STONYHURST COLLECTIONS
OLD CHAPEL MUSEUM


The Stonyhurst collection is the oldest surviving museum collection in the English-speaking world and has been described as the collection of a ‘forgotten ancient British university’. It embodies the Jesuit philosophy encapsulated in the Jesuit Jerome Nadal’s phrase ‘the world is our house’ – outward- looking, respectful of other cultures, intrinsically inclusive and resolutely opposed to oppression and exploitation – that made the Jesuits keepers of memory and preservers of culture.

The first acquisition, Henry VII’s cope and chasuble, was recorded in 1609 at St Omers. Since then
the College has become the repository for the historically marginalised but culturally-important Roman Catholic minority both at home and in exile from before the Reformation until the present day.

It has also gathered together an awe-inspiring array of objects amassed through the activities of the Jesuits as missionaries and teachers all over the world.

The tissue of memory of the British Roman Catholic community at home and in exile

The collection originated as a sanctuary for the shattered fragments of sacred culture rescued during the Reformation; and to this day it continues to be the chief repository of memory for the Roman Catholic community of Britain, at home and in exile. On behalf of the British Jesuit Province, it holds many important artefacts, such as a thorn from the Crown of Thorns, the rope that bound St Edmund Campion to the hurdle at the time of his execution and personal items which belonged to St Omers More.

The first items acquired were vestments, manuscripts, silver and relics collected by British Catholics in the turbulent days of the Tudor monarchs, and smuggled over to St Omers for safekeeping. At St Omers these artefacts played a crucial role in the spiritual mission of the College, and were seen as representing the British Catholic cultural memory, rescued from destruction: a source of deep and powerful inspiration.

There are significant royal connections, including items which belonged to Henry VII, Elizabeth of York, Mary Tudor, Mary Queen of Scots, James II and the Stuart family, including Prince Charles Edward Stuart, better known as Bonnie Prince Charlie.

“collecting the world” – a repository of global culture

The Jesuit Order produced some of the most inspirational and spectacularly successful missionaries the world has ever seen. Part of their success was due to their sensitivity to indigenous local cultures and beliefs, and their habit of absorbing whatever was good and familiar into Christian faith and practice.

The Stonyhurst collection is a testimony to the unique heritage of dialogue with other cultures and faiths which the College inherits from the Jesuit tradition. is explains why it now includes artefacts from all major cultures and every quarter of the globe, making it a collection of world art of breathtaking scope and calibre, brought back from the mission fields.

Throughout the centuries, the College has used these objects to demonstrate to its students the universality of humanity’s search for God.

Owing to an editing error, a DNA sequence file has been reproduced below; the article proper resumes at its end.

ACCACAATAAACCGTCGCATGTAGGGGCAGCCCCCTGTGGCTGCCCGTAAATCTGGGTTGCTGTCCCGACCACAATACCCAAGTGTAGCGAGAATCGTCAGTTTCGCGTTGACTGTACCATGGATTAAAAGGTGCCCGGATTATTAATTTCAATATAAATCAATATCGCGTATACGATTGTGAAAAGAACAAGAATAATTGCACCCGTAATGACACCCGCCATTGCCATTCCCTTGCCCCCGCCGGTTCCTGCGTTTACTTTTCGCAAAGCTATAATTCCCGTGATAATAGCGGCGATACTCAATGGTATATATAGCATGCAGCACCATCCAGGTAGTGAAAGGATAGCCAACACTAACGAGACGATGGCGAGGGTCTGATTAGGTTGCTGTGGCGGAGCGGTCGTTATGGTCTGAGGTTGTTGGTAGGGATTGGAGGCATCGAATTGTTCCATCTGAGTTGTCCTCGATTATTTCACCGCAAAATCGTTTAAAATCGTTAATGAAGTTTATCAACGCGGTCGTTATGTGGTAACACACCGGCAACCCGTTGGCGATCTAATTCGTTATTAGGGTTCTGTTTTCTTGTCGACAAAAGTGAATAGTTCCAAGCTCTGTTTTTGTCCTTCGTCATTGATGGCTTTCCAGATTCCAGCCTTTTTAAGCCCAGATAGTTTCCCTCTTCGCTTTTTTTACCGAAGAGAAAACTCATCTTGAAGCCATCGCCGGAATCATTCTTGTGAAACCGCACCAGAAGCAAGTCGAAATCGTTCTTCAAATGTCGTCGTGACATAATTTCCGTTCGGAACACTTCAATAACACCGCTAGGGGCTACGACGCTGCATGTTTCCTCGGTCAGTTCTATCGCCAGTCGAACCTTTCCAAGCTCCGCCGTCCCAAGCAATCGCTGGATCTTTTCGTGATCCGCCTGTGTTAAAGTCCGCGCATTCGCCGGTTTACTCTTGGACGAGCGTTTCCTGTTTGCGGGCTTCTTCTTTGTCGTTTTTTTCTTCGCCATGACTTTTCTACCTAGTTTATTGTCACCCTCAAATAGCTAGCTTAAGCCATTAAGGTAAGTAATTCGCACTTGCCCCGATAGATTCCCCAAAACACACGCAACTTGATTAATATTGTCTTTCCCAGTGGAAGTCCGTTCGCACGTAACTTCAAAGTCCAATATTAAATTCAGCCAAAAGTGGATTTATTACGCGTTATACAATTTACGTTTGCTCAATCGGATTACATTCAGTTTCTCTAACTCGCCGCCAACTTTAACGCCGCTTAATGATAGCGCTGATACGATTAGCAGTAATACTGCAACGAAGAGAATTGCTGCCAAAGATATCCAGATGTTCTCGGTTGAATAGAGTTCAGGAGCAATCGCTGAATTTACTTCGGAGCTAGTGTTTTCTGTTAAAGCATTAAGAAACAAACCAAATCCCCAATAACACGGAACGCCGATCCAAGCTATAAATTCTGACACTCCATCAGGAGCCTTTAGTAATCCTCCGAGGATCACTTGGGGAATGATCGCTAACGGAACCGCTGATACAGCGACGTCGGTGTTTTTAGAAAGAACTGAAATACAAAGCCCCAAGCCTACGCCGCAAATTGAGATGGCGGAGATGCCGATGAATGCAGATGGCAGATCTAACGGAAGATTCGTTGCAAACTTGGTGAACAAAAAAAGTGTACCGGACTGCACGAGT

At the same time, the collection shows how Stonyhurst’s staff and pupils have made a unique mark on the world around them, as missionaries, scientists, naturalists, travellers, civil servants, archaeologists and antiquarians.

The Significance of the Stonyhurst Collection

The cultural significance of the Stonyhurst collection thus transcends national boundaries and is of common importance for present and future generations of many peoples and nations.

It exhibits a vital interchange of human values over a very long time span across much of the globe and bears exceptional testimony to many of the living cultural traditions that have been most decisive in shaping the modern world.

Most importantly, these objects are still used for rituals and feast days. The collection embodies living traditions, expressing practices and beliefs celebrated the world over, which communities and individuals can recognise as part of their particular heritage. In so doing, it represents an outstanding example of cultural continuity.

The Stonyhurst collection is thus not merely remarkable but unique. Its national and international importance lies not just in its astounding scope, or
in the number of iconic objects it contains, but in
its significance as a collection. Every object, book or document in the College is a small piece in a vast mosaic, each with its own history and significance. But when these are taken together, the collection becomes immeasurably more than the sum of its parts.

It was, and still is, the collection of a single organisation with an unbroken history going back to the 16th century. It embodies a 400-year record of a faith community, over a thousand years of English Catholic history, and several millennia of world history.

There is, quite simply, no comparable collection of its kind anywhere.

The Old Chapel Museum is in the final stages of renovation, and thanks to a generous grant from the E.L. Wiegand Foundation (USA) it has been possible to invest in museum quality display cases which will ensure the artifacts are safe and accessible for years to come.

The Old Chapel Museum will open formally on the 8th December 2017.